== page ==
U.S. Government Asks Science Journals to Redact Flu Research
National Institute of Health officials are asking two science journals to remove or redact information gathered from flu experiments out of biosecurity concerns. Researchers said they'll comply -- with reservations.
In the experiments, conducted at Erasmus Medical Center in Rotterdam and University of Wisconsin, Madison, scientists were able to create an aerosolized, mutated form of the H5N1 (bird flu) virus that could be easily spread between ferrets. Researchers say this indicates that this form of the virus could be just as easily spread between humans.
In humans, H5N1 has a60 percent mortality rate and can be transmitted from people by direct contact with saliva, nasal fluid, and feces of infected birds. It has not yet mutated to be able to pass person to person, except in extremely rare cases. In birds, the mortality rate is 90-100 percent, according to the CDC.
Because the flu virus mutates so rapidly, the scientists set out to discover how quickly H5N1 could mutate into a form that could be spread by a cough or a sneeze and what conditions it would take to make that happen. Manuscripts outlining the research conclusions and methodology were submitted for publication. Researchers presented their information during at least one conference in 2011.
On December 20, National Science Advisory Board for Biosecurity (NSABB) published a statement asking the authors and editors tomake changes to the manuscripts and limit the articles to the general conclusions of the research and eliminate the “methodological and other details that could enable replication of the experiments by those who would seek to do harm.”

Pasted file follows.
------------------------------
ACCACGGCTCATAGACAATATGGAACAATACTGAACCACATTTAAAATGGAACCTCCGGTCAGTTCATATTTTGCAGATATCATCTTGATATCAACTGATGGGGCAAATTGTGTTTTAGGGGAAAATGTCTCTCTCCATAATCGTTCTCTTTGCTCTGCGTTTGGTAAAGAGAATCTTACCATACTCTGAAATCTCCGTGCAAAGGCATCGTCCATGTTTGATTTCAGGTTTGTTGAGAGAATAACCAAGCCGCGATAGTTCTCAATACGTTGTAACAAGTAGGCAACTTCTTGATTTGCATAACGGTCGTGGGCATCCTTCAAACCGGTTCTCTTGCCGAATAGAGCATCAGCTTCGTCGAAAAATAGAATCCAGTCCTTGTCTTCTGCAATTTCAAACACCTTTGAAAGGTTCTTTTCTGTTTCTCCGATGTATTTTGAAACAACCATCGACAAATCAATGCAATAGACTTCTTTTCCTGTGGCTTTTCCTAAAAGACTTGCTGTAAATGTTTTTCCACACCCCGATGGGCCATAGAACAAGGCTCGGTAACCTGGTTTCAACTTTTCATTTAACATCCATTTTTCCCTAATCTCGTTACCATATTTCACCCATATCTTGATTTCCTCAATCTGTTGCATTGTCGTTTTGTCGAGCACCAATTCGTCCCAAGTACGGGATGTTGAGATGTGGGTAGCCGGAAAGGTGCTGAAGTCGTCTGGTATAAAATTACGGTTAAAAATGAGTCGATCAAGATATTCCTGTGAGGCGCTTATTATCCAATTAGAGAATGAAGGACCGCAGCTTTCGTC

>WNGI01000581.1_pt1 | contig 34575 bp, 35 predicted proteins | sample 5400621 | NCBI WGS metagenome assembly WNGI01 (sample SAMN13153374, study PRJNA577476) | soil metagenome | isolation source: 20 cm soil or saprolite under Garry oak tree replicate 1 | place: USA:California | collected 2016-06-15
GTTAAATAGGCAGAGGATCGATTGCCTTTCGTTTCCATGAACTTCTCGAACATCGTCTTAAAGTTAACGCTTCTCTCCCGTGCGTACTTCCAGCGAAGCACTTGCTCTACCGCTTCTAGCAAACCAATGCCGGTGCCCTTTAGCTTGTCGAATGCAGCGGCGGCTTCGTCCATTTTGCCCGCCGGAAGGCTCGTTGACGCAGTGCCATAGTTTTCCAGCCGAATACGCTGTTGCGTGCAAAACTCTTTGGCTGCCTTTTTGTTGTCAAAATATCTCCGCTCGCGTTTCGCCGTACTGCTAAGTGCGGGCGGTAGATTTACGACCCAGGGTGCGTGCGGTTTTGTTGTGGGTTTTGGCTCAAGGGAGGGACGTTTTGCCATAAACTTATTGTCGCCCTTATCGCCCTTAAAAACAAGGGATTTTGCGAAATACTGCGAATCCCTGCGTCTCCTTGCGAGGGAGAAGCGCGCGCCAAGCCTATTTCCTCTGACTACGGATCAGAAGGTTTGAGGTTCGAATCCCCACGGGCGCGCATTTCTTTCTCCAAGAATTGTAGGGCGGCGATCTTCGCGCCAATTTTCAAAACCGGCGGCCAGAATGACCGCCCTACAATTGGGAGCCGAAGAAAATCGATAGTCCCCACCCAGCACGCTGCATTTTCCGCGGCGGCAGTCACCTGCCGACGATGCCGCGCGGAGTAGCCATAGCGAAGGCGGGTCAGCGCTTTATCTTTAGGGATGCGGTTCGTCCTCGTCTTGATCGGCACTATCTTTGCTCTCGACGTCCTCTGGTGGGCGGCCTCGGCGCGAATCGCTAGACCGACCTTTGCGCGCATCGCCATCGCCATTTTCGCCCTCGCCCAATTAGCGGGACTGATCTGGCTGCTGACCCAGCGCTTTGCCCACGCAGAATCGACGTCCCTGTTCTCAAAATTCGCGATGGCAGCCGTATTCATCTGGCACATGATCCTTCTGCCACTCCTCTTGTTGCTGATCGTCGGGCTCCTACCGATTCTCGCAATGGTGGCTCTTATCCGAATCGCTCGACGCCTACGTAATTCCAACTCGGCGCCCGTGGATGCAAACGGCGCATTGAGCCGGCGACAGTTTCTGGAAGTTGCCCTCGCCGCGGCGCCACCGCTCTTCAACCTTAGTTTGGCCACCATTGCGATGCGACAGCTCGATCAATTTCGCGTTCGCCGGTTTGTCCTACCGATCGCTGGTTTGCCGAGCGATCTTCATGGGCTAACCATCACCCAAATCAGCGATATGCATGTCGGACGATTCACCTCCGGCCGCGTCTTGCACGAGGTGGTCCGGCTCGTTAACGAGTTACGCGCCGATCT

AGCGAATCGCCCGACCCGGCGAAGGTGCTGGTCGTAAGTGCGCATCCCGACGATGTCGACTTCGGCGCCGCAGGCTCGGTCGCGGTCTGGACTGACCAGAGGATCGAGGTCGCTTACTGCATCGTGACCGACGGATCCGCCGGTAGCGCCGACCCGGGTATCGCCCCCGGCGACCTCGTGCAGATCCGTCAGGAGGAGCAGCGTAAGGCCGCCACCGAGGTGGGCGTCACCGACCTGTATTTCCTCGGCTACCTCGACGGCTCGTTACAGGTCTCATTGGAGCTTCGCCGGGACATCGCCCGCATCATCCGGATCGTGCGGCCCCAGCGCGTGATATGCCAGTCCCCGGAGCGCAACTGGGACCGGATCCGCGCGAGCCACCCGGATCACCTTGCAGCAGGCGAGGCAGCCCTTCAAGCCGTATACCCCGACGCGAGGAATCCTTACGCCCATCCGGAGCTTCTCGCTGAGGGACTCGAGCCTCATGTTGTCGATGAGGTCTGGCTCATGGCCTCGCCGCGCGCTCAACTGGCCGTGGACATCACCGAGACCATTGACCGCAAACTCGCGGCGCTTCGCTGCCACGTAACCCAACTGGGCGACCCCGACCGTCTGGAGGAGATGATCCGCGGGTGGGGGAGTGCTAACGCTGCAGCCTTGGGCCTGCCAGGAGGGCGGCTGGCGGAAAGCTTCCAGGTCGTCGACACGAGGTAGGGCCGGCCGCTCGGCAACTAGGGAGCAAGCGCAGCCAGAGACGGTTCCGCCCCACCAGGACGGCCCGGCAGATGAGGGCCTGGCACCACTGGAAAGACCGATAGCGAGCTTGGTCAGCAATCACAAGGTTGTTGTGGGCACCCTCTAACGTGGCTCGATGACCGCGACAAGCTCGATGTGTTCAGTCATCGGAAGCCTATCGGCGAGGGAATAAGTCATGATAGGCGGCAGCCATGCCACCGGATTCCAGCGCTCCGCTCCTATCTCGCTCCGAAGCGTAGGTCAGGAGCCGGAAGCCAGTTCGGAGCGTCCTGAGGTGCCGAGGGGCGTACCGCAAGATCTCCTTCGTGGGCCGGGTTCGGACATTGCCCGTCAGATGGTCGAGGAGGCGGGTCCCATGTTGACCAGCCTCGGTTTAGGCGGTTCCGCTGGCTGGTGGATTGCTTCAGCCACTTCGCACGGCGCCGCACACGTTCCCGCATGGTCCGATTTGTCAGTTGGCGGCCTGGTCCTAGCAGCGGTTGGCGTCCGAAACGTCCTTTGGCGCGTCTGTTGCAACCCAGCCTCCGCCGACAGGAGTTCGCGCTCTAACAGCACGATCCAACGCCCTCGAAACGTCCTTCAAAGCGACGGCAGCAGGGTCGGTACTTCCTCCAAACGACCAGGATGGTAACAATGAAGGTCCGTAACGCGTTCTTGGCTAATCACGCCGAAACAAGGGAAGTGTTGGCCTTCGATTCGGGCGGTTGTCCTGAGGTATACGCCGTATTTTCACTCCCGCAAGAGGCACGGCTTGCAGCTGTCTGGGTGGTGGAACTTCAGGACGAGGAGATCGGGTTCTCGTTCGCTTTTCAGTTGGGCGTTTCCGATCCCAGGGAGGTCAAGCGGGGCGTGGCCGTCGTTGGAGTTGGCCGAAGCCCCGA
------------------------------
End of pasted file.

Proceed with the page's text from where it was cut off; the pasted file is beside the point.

The statement comes after two manuscripts headed to Science and Nature were reviewed by the Department of Health and Human Services and “other departments and agencies” that advise on matters of biosecurity. The New York Times reported that this is the first time a government agency has asked scientific journals not to publish details of certain medical experiments.
NSABB says it recognizes the potential benefit of the information and is working to create a secure information sharing system to allow access to global influenza data on a need-to-know basis.
Bruce Alberts, the editor for Science told the Times that the journal is taking the recommendations seriously and will withhold some information only if the government creates a system to provide the information to scientists who need it.
Later, the Times published a Q & A session withRon A. M. Fouchier, lead researcher at the Erasmus Center who said he had serious doubts about the U.S. government’s ability to limit the transmission of the information to a controlled list of people.
“We have made a list of experts that we could share this with, and that list adds up to well over 100 organizations around the globe, and probably 1,000 experts. As soon as you share information with more than 10 people, the information will be on the street,” he said.
And in fact, it already is, and has been since at least September when Scientific American writer Katherine Harmon wrote about a presentation of the research whilecovering the fourth European Scientific Working Group on Influenza conference in September.
In the lab, scientists found that H5N1 could become as virulent as the seasonal flu in less than five mutations. “…They put the mutated virus in the nose of one ferret; after that ferret got sick, they put infected material from the first ferret into the nose of a second. After repeating this 10 times, H5N1 became as easily transmissible as the seasonal flu,” she wrote.
An official statement from Erasmus Medical Center says researchers have reservations about the NSABB recommendation but plan to observe it.
“The NSABB has determined that therisks of publishing the research data outweigh the benefits and therefore call for certain data to be kept secret…Furthermore, academic and press freedom will be at stake as a result of the recommendation. This has never happened before,” the statement said.